On June 10, 1968, the Court ruled that a police officer may stop and search a citizen on the street if the officer has "reasonable suspicion" that the citizen is armed or involved in a crime.
Following a keynote address by National Constitution Center president and CEO Jeffrey Rosen, leading experts consider the future of the Fourth Amendment in the digital age.
Tracey Meares of Yale University and John Stinneford of the University of Florida explore how Hillary Clinton and Donald Trump approach policing and privacy.
Roger Clegg of the Center for Equal Opportunity and Erika Wood of New York Law School debate whether voting rights should be restored for people with past criminal convictions.
On April 22, Virginia Governor Terry McAuliffe ordered the restoration of voting rights for more than 200,000 citizens with past criminal convictions, drawing attention to a growing national issue.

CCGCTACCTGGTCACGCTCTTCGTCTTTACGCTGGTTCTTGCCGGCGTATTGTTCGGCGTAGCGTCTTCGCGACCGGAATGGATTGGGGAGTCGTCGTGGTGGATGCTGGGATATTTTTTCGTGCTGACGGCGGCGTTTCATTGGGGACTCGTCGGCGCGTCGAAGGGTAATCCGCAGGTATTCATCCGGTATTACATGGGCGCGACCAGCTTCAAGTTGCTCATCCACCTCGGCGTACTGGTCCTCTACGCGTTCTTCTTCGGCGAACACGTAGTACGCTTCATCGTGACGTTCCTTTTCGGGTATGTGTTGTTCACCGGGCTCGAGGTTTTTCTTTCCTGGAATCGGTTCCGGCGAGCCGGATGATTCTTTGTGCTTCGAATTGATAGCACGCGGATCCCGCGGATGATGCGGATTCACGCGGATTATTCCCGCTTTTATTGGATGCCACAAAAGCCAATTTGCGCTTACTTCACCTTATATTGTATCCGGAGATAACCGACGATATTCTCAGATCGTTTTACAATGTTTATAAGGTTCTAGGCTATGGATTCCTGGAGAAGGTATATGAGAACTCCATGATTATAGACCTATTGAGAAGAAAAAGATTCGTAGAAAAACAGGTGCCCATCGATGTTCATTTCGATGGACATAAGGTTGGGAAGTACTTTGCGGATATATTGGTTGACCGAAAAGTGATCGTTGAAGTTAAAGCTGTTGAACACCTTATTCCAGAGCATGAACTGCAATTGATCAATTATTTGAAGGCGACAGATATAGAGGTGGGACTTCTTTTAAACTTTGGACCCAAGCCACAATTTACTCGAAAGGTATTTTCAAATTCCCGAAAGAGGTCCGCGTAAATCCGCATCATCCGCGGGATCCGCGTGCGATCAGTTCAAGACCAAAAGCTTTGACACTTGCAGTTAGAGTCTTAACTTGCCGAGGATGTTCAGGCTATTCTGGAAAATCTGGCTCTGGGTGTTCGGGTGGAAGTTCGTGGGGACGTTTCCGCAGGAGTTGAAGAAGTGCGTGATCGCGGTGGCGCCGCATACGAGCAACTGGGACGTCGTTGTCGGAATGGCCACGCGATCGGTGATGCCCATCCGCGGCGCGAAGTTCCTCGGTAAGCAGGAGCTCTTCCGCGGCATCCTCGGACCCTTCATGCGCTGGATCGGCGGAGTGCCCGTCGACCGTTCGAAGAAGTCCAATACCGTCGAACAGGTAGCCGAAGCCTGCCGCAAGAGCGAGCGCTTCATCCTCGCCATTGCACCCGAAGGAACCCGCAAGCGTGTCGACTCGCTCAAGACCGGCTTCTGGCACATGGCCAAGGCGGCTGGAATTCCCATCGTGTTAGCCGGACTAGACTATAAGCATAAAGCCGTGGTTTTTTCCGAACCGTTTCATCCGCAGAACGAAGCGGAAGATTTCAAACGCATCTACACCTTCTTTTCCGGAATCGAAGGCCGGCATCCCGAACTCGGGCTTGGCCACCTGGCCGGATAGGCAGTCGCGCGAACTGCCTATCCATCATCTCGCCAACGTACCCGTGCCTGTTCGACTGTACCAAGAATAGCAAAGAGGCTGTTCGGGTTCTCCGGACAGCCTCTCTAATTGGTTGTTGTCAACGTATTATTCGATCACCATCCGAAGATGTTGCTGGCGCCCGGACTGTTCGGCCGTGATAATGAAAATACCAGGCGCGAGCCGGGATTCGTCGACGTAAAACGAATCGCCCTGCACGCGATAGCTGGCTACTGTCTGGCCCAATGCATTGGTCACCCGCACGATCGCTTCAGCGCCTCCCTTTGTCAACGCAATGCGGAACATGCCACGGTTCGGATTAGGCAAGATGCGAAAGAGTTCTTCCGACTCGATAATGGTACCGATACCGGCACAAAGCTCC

Noah Bookbinder of Citizens for Responsibility and Ethics in Washington and Judge Nancy Gertner of Harvard Law School discuss McDonnell v. United States.
This morning, the Supreme Court will hear oral arguments in Birchfield v. North Dakota, a case about the right of citizens to refuse a breath alcohol test.
Legal experts offer reforms, big and small, that may show the country a way forward.
On Monday, the Supreme Court ruled in Montgomery v. Louisiana, one of two cases heard in October that involve the Eighth Amendment.
John Stinneford of the University of Florida Levin College of Law and Elizabeth Wydra of the Constitutional Accountability Center discuss the meaning of the Eighth Amendment and the future of the death penalty.